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The Essence of Champagne

By W. Peter Hoyne

Since 496 AD, wines from the vineyards of Champagne were poured during the coronation of the kings of France, as it was the beverage of French nobility. Although Englishmen had documented adding fizz to their sparkling wine in 1662, it was the Benedictine Monk and cellar master, Dom Perignon who achieved recognition for pioneering improvements made to Champagne. There are 340 Champagne houses in existence today.

The chalky sub-soils remain part of Champagne’s identity, providing nutrients for varietals that dwell deep into the landscape. Only those sparkling wines that adhere to the strict standards of the Comité Interprofessionnel du vin de Champagne (CIVC) are allowed the protected name of Champagne. The cool moderating weather, moisture retaining calcium soil and high annual rainfall provide sustenance for the vines while preserving the freshness and vibrancy of the grapes. Chardonnay, Pinot Noir and Pinot Meunier dominate this terrain and are the backbone of Champagne. Distributed across this region are 320 villages referred to as cru’s with 17 ranked as the most prestigious Grand Cru and 42 at the next lower tier of Premier Cru.

After grapes achieve their optimum ripeness during harvest, whole clusters must be hand-picked and gently pressed. When the first fermentation is complete, it is the task of the cellar master to compose the blend “assemblage” of finished wines. Different vineyards, vintages and varietals of reserve wines are selected to create a style that represents the distinctive personality and signature of the champagne house. A higher percentage of Chardonnay will create a caressing and elegant personality, while a greater proportion of Pinot Noir yields a firm and heady champagne that flaunts its strength. Blanc de Blancs, or white from white, is a designation used for champagne made primarily from Chardonnay. Blanc de Noirs is made from Pinot Noir or Pinot Meunier, creating a fuller expression with a textured mouth-feel. The Cuvée de Prestige are the luxury bottlings and the ultimate expression from each house including the names of Krug, Dom Perignon, Roederer, Cristal and others.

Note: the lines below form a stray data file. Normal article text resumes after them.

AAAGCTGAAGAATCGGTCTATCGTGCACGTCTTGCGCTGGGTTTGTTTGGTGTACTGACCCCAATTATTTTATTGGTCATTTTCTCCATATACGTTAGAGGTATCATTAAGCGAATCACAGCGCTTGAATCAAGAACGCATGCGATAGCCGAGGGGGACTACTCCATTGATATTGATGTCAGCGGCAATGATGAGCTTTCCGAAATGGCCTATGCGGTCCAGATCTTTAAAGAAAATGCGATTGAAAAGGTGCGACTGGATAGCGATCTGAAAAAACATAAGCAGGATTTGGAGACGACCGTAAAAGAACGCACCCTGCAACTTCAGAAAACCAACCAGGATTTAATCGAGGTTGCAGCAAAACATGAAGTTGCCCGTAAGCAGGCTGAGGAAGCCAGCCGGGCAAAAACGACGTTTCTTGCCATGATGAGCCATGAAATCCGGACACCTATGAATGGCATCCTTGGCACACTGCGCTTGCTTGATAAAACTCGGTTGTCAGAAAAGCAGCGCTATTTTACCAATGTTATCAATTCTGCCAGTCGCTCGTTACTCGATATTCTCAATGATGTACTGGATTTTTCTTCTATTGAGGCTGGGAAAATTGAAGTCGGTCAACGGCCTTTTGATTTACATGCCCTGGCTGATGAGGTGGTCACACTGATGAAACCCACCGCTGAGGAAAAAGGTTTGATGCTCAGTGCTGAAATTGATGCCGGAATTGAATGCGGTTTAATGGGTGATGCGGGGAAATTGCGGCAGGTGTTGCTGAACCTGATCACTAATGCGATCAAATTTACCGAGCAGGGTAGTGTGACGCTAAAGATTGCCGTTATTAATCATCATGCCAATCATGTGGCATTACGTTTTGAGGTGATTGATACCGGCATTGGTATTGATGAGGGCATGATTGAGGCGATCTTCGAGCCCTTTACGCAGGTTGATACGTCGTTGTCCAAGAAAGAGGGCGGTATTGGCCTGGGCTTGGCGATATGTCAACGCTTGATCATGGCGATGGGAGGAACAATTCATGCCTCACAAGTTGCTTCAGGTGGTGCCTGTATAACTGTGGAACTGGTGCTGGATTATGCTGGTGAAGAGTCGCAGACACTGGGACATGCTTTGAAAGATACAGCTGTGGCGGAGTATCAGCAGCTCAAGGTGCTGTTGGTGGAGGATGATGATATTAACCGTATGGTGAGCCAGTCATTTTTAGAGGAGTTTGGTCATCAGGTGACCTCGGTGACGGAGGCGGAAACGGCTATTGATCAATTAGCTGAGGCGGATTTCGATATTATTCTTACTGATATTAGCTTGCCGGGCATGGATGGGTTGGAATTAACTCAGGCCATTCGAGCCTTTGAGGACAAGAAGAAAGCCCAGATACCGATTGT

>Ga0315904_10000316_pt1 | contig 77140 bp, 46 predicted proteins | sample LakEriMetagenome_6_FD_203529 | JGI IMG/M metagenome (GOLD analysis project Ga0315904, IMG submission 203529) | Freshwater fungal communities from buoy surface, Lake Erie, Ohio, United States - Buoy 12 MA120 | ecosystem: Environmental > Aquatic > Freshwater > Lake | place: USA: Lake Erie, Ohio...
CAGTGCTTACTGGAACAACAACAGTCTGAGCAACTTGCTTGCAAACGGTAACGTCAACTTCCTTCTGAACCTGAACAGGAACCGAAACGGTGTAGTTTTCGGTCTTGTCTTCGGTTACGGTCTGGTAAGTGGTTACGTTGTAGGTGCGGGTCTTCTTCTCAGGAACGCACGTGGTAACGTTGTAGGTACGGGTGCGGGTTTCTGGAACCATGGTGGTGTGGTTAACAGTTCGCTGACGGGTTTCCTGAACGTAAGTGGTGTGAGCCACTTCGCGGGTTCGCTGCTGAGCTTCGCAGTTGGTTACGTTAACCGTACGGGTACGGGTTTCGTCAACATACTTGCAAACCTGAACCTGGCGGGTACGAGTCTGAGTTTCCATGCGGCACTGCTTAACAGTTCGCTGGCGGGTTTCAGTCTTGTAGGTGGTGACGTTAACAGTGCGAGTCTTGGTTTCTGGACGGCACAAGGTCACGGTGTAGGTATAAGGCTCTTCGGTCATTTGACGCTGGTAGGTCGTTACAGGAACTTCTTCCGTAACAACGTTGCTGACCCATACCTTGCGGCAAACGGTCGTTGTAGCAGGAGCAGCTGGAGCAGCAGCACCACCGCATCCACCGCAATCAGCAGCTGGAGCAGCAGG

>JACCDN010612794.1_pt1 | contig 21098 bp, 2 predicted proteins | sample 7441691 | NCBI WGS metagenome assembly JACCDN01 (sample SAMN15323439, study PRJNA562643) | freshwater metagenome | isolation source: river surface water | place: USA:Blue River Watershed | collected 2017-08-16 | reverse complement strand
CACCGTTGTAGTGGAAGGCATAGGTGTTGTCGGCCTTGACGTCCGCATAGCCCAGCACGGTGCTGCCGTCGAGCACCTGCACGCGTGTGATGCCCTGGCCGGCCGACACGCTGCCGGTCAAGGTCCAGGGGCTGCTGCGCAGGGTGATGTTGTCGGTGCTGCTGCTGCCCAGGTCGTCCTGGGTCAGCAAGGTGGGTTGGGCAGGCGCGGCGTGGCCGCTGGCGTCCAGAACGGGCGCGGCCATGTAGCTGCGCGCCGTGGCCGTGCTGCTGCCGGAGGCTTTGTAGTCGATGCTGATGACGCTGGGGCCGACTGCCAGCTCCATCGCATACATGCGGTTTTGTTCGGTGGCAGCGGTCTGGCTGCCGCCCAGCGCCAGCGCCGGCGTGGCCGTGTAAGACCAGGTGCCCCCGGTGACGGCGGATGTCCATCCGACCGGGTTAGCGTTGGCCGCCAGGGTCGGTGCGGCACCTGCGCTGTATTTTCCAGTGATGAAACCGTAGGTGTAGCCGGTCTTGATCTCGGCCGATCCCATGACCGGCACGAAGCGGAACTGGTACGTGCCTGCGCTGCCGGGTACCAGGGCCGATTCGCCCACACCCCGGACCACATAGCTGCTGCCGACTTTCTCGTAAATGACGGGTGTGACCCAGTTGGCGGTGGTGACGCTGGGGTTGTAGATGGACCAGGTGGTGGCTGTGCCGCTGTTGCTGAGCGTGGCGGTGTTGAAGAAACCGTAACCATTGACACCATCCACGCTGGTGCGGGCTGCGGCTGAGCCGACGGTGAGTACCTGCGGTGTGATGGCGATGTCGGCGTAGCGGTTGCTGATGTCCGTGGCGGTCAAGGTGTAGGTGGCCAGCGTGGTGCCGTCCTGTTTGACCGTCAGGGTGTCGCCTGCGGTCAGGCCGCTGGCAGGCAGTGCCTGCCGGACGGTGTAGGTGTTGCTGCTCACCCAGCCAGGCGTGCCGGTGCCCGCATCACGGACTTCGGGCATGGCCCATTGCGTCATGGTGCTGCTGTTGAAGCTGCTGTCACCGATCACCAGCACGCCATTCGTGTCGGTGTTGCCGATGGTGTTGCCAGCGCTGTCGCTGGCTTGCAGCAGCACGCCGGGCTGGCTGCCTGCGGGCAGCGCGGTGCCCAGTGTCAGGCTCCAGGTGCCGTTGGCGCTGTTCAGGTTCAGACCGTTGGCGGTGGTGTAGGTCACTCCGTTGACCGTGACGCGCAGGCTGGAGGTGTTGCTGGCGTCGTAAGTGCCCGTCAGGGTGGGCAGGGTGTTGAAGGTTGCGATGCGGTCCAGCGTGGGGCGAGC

The wine acquires its bubbles during the second fermentation as it ages in a sealed bottle with yeast cells and sugars. This is referred to as “Méthode Champenoise” or the traditional French method. Twelve months of aging on the yeast cells called “lees” is required in non-vintage years and three years in vintage years. As the wine spends more time in the bottle on the lees, it develops complex yeasty aromas and subtleties. After the aging process is complete, the dead yeast cells are extracted and drawn off during disgorging. The neck of the bottle is placed in an ice bath and frozen yeast cells are extracted and released from the bottle. An additional mixture of wine is added to replace the depleted volume and afterwards the bottle is corked with a wire closure. 


Each bottle will be labeled according to the amount ‘dosage’ or sugar that was added to the final bottling. The levels of sweetness range from Brut Naturel, or bone dry, with no sugar; to Brut, which is very dry with unperceivable sugars; to Extra Dry, which has a hint of sweetness. Demi-Sec champagnes are noticeably sweet and can be paired with a pastry or with dessert.


The style you choose depends on your personal preference. If you’re a novice, you may want to introduce yourself to the Non-Vintage Extra Dry styles or perhaps those champagnes that have a higher percentage of Chardonnay in their blend. Over time, you will become a pro and acquire a taste for the more assertive and heavily toasted vintage dated Champagnes. Given time in the cellar, some of these Champagnes will evolve into glowing works of art. It is now time to relish the holidays and savor a glass of Champagne.

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